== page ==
Wait until the last minute

If you have a flight booked and need to cancel your flight, wait until the last minute. If your flight ends up being delayed or canceled because of weather, you can receive a full refund on your flight. Typically, you don’t need to show up at the airport. You can check online, and if there is an issue with your flight, you could be looking at a fee-free refund.

If your plane takes off on time, most airlines will still allow you to receive a credit for your flight (minus the cancellation fee) after your flight has departed. The credit will be the same as if you canceled your flight weeks ahead of time. This makes waiting to cancel until the very end a smart decision.

Note: There are exception to this. For example, with Southwest Airlines, you must cancel your flight 10 minutes prior to the scheduled departure time. Delta does not allow changes to award tickets within three days of a scheduled flight.

Hang up and call again

If your goal is to sort out your flight change ahead of time and the first airline representative you speak to says no, there is no harm in hanging up and calling again. You might get an agent who is willing to help you. You can also ask to speak to a supervisor, who might have the authority to make magic happen if you are friendly.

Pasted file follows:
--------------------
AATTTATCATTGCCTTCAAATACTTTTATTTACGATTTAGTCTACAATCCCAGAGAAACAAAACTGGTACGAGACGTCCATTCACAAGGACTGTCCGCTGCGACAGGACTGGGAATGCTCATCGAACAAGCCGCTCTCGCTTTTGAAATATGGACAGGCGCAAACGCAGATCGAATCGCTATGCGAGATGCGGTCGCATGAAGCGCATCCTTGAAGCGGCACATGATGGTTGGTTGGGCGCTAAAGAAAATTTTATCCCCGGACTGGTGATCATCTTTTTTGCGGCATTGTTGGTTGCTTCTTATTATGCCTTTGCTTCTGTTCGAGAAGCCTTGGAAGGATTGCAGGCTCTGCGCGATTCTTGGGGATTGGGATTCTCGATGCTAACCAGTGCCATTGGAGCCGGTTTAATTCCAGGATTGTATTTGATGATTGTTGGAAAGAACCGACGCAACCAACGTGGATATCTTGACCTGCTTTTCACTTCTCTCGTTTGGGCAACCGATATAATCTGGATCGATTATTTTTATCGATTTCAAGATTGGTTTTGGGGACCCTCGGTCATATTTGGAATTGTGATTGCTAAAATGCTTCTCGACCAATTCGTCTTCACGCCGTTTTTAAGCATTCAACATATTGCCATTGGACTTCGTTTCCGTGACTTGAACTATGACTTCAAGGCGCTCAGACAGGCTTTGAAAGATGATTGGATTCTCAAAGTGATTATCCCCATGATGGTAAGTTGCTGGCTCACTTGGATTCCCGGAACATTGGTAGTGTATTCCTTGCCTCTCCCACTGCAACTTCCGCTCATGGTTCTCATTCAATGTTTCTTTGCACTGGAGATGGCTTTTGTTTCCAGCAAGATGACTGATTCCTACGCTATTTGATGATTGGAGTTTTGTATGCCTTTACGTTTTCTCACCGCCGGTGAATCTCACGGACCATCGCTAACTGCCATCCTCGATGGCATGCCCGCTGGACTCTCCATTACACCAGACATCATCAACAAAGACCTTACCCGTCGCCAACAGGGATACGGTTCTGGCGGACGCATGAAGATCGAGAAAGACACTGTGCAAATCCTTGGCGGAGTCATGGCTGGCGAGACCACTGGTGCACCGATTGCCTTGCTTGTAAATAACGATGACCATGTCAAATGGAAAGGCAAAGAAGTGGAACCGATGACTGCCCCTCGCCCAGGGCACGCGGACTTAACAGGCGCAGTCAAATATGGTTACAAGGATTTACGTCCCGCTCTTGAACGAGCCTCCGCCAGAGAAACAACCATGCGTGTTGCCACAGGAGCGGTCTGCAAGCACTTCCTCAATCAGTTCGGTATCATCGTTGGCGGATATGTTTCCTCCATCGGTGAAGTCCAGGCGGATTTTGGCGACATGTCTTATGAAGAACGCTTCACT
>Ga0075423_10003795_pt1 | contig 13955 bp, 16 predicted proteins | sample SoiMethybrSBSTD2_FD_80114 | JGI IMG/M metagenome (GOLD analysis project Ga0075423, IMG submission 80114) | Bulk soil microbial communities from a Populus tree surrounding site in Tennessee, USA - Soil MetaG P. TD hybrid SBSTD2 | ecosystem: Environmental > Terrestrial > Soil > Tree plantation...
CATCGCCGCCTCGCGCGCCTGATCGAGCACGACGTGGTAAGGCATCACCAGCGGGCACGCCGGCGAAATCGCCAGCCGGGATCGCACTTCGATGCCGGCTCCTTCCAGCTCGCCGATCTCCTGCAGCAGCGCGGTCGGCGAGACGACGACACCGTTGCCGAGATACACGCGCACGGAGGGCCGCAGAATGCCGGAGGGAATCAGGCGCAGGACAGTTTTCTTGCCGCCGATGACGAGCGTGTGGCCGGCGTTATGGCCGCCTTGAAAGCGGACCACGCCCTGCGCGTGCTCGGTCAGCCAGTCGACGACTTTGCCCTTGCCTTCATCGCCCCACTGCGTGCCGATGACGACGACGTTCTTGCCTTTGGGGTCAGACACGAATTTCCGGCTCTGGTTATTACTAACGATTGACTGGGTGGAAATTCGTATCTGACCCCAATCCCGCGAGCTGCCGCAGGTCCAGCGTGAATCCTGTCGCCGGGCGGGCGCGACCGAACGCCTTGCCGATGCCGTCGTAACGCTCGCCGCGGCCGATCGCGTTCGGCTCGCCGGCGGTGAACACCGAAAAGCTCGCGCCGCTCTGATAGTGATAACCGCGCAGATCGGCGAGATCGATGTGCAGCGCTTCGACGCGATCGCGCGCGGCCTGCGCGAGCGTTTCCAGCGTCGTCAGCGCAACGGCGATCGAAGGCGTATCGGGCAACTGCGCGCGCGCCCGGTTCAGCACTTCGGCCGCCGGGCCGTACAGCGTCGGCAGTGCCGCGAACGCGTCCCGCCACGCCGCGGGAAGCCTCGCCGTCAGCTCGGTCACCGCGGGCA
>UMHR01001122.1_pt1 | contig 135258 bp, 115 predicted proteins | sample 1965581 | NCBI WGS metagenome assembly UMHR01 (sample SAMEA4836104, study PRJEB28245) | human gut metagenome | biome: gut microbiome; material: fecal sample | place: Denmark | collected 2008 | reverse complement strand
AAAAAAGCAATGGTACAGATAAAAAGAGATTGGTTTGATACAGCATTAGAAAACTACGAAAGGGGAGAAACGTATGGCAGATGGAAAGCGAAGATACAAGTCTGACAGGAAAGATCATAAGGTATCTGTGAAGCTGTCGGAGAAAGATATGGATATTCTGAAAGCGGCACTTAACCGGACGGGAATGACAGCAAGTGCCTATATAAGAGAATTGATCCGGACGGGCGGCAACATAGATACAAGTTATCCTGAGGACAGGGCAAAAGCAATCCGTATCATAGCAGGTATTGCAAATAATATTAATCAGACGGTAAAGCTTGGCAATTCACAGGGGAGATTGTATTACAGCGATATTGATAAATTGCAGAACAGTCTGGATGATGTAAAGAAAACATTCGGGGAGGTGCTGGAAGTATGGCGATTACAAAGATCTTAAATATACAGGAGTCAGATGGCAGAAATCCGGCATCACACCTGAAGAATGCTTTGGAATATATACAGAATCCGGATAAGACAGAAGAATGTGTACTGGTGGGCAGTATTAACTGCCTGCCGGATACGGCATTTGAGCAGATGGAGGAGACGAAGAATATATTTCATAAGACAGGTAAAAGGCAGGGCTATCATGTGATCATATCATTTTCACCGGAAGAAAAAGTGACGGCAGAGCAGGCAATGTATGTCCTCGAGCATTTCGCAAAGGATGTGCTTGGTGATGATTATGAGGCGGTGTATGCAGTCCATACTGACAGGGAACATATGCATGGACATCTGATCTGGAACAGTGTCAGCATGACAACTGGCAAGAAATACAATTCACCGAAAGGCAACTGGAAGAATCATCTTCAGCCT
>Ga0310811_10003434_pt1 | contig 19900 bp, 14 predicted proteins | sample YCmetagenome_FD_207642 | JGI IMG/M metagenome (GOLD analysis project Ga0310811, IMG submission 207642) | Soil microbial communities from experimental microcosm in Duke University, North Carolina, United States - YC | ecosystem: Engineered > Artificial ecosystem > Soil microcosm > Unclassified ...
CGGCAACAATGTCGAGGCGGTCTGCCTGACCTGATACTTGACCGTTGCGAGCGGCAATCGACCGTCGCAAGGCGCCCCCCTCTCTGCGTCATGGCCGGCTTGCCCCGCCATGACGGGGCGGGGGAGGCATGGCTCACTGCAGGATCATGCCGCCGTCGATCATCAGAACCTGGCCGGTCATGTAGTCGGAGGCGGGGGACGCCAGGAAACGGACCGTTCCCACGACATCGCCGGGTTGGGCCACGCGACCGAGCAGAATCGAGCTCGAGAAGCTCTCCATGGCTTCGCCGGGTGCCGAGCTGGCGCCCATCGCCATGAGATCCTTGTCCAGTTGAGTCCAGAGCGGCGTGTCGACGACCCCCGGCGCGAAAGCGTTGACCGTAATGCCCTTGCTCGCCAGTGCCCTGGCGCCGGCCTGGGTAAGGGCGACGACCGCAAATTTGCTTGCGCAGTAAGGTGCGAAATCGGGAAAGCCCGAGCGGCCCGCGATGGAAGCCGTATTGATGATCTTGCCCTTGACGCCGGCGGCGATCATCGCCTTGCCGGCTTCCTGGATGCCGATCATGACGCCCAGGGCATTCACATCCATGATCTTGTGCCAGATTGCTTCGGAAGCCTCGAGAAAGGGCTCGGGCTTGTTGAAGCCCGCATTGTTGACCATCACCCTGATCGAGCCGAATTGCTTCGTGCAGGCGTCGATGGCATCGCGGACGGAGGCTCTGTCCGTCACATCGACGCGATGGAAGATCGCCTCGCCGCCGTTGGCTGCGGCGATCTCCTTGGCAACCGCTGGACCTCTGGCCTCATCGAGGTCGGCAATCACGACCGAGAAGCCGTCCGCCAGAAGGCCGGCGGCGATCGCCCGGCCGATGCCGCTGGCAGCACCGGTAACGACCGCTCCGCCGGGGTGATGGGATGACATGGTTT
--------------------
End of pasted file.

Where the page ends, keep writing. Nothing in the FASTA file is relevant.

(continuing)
On my honeymoon, my husband and I had plans to go to Thailand. About six weeks before we left, Thai political protests forced curfews and flight cancellations. Although there was no travel waiver issued at the time, a nice supervisor was willing to redeposit my miles with no fee at all. Had I left it to the first agent, I would have been on the hook for a redeposit fee. I could not wait any longer to see if a waiver would ultimately be issued because I needed those miles back in my account so I could book another flight to a different honeymoon spot.

Call your bank to close your credit card. Hopefully, the customer service team won